Re: To Test, or not to Test
I've never encountered a dojo where the politics was as pathological as you describe. You can't help having politics in a dojo, it's an organization of people run by people. But what you describe is just poisonous.
For those who think rank doesn't matter:
Okay, well, it's a communication tool. When I show up at a dojo that I don't normally train at and say, "I'm nidan", they can set expectations about my abilities and what I can handle. Clearly, this means I need to be honest. And, of course, standards vary from one organization to the other, but it still provides a sort of baseline. Corrections to that baseline happen pretty quickly once I'm on the mat, but in the meantime nobody gets hurt due to incorrect expectations.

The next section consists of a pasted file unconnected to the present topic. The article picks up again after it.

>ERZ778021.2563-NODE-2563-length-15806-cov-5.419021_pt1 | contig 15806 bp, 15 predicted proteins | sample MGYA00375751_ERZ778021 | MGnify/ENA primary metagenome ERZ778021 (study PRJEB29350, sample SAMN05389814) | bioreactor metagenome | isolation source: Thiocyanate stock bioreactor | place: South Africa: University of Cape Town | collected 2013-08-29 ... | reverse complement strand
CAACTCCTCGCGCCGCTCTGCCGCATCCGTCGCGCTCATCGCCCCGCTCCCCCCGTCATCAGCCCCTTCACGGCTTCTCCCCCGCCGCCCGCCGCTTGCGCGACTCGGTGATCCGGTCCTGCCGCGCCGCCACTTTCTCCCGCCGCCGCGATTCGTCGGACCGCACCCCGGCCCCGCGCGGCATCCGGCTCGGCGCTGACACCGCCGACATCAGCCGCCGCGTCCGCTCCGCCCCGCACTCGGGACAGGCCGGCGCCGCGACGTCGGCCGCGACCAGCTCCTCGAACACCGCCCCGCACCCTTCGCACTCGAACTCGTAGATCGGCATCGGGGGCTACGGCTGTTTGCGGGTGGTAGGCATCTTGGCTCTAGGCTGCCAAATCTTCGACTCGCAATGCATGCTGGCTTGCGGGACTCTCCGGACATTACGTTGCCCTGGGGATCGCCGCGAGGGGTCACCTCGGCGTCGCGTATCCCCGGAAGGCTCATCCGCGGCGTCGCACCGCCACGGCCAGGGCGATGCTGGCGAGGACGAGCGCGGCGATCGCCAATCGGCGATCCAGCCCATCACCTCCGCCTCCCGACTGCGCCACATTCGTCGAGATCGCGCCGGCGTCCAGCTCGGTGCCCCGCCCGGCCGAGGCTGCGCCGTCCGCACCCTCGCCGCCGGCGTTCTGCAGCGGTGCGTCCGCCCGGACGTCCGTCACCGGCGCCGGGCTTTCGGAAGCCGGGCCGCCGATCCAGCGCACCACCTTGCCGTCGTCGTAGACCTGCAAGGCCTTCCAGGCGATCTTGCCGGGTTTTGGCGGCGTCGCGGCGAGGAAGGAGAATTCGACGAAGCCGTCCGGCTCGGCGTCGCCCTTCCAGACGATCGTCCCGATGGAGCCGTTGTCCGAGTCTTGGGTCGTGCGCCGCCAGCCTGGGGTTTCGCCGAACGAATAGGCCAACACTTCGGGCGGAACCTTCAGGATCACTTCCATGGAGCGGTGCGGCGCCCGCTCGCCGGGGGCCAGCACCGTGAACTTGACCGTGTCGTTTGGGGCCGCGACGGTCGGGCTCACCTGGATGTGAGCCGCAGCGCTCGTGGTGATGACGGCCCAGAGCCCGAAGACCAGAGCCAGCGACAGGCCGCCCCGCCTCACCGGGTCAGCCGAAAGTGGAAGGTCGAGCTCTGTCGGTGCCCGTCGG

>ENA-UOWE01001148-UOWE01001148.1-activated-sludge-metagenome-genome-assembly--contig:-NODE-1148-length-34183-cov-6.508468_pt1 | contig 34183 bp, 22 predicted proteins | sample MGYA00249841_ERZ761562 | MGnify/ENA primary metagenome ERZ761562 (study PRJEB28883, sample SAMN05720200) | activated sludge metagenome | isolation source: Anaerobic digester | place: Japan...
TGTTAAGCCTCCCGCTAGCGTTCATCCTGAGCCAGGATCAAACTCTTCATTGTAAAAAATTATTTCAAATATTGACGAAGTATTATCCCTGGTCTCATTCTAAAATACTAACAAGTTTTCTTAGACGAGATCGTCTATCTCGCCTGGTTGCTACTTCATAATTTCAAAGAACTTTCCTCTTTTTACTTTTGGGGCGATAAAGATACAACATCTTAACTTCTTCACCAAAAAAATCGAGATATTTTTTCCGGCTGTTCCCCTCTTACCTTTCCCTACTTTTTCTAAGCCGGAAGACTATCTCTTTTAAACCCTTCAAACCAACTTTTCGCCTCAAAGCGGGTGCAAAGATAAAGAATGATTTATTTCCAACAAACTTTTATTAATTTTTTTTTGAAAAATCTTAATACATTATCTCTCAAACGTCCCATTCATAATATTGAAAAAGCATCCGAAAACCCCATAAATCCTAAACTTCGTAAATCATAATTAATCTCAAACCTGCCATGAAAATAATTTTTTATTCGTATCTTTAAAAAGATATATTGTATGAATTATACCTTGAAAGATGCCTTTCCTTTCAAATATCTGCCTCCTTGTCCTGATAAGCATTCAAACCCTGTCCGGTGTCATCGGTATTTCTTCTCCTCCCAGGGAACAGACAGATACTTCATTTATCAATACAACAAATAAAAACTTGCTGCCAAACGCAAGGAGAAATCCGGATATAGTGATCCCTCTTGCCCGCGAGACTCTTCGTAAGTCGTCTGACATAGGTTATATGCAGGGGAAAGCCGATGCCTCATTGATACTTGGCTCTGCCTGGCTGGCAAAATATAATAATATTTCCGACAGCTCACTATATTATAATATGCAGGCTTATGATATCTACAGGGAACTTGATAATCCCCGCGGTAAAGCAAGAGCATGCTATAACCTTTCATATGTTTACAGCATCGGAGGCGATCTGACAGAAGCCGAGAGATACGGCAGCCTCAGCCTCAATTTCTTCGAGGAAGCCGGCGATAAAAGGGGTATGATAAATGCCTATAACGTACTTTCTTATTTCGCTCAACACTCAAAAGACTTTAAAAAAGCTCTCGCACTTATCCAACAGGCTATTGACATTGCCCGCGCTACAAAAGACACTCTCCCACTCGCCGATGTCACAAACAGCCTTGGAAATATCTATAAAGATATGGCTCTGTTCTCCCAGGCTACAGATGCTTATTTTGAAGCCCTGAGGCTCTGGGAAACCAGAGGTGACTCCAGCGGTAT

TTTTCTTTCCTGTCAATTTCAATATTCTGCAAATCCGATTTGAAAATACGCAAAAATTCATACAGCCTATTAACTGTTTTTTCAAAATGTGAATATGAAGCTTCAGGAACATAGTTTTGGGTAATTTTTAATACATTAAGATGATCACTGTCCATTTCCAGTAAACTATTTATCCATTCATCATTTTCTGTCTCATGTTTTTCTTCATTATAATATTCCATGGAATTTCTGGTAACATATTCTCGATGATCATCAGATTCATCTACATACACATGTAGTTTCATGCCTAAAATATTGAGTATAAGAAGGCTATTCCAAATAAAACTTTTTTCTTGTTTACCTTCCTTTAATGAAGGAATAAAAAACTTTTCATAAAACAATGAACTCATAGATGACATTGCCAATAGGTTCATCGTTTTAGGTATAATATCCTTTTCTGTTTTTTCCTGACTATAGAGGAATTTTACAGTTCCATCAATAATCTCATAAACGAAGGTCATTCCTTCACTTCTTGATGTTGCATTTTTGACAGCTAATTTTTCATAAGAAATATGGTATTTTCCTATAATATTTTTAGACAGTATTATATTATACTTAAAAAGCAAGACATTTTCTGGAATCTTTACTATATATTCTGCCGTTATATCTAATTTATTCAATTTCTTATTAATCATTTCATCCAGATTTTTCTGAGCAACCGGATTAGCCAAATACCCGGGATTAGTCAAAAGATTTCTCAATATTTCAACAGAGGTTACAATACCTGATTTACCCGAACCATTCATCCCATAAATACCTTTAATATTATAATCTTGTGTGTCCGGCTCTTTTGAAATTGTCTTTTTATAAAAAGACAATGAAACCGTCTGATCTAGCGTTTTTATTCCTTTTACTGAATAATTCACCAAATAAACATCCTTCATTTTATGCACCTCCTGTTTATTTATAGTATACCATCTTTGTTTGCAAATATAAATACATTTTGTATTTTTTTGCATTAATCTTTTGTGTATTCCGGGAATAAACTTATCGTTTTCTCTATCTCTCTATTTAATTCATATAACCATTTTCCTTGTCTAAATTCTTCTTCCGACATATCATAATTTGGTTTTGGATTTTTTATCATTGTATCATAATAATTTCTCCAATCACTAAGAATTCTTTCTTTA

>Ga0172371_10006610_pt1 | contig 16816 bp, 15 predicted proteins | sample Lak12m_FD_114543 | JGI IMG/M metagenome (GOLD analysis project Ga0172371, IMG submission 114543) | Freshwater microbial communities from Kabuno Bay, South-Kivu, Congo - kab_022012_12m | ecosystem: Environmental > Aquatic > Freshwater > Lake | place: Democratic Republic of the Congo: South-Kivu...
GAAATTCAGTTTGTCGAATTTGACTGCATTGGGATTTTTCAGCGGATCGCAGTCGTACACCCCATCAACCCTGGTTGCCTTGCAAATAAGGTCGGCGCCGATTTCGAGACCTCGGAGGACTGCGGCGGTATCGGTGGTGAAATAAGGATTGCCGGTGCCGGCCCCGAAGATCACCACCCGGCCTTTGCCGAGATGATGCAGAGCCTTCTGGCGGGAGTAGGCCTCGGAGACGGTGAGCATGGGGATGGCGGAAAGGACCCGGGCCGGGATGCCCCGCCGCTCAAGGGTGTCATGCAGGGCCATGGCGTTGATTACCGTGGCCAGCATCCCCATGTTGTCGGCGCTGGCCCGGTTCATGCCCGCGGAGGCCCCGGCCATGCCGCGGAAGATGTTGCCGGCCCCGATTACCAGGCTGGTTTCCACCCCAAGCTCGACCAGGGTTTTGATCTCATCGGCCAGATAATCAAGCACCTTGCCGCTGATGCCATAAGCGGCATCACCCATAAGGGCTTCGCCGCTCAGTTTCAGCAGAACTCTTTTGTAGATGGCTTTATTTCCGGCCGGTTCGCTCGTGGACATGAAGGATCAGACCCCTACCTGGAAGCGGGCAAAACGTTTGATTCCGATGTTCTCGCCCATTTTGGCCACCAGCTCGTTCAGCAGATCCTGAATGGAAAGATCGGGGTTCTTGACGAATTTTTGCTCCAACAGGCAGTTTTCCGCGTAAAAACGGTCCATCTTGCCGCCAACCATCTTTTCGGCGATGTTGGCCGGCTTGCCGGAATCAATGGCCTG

And it provides feedback to the student about what is expected of him or her. I'm way harder, for example, on a first kyu student about rolls than I am on a 10th kyu student.
Finally, Gordon, I think you should read Ron Tisdale's response very carefully. I'm not saying he's right, but I, too, wonder. I've just never run into a teacher this bent on ego strokes.